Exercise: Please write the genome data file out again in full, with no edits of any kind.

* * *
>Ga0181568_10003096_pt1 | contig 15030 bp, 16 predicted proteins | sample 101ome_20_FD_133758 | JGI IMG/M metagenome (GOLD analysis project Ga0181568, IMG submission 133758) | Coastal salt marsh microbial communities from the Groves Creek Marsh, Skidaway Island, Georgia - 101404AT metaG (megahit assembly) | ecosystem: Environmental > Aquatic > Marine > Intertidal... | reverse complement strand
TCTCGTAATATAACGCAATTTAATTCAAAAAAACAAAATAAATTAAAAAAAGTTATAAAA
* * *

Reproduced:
>Ga0181568_10003096_pt1 | contig 15030 bp, 16 predicted proteins | sample 101ome_20_FD_133758 | JGI IMG/M metagenome (GOLD analysis project Ga0181568, IMG submission 133758) | Coastal salt marsh microbial communities from the Groves Creek Marsh, Skidaway Island, Georgia - 101404AT metaG (megahit assembly) | ecosystem: Environmental > Aquatic > Marine > Intertidal... | reverse complement strand
TCTCGTAATATAACGCAATTTAATTCAAAAAAACAAAATAAATTAAAAAAAGTTATAAAA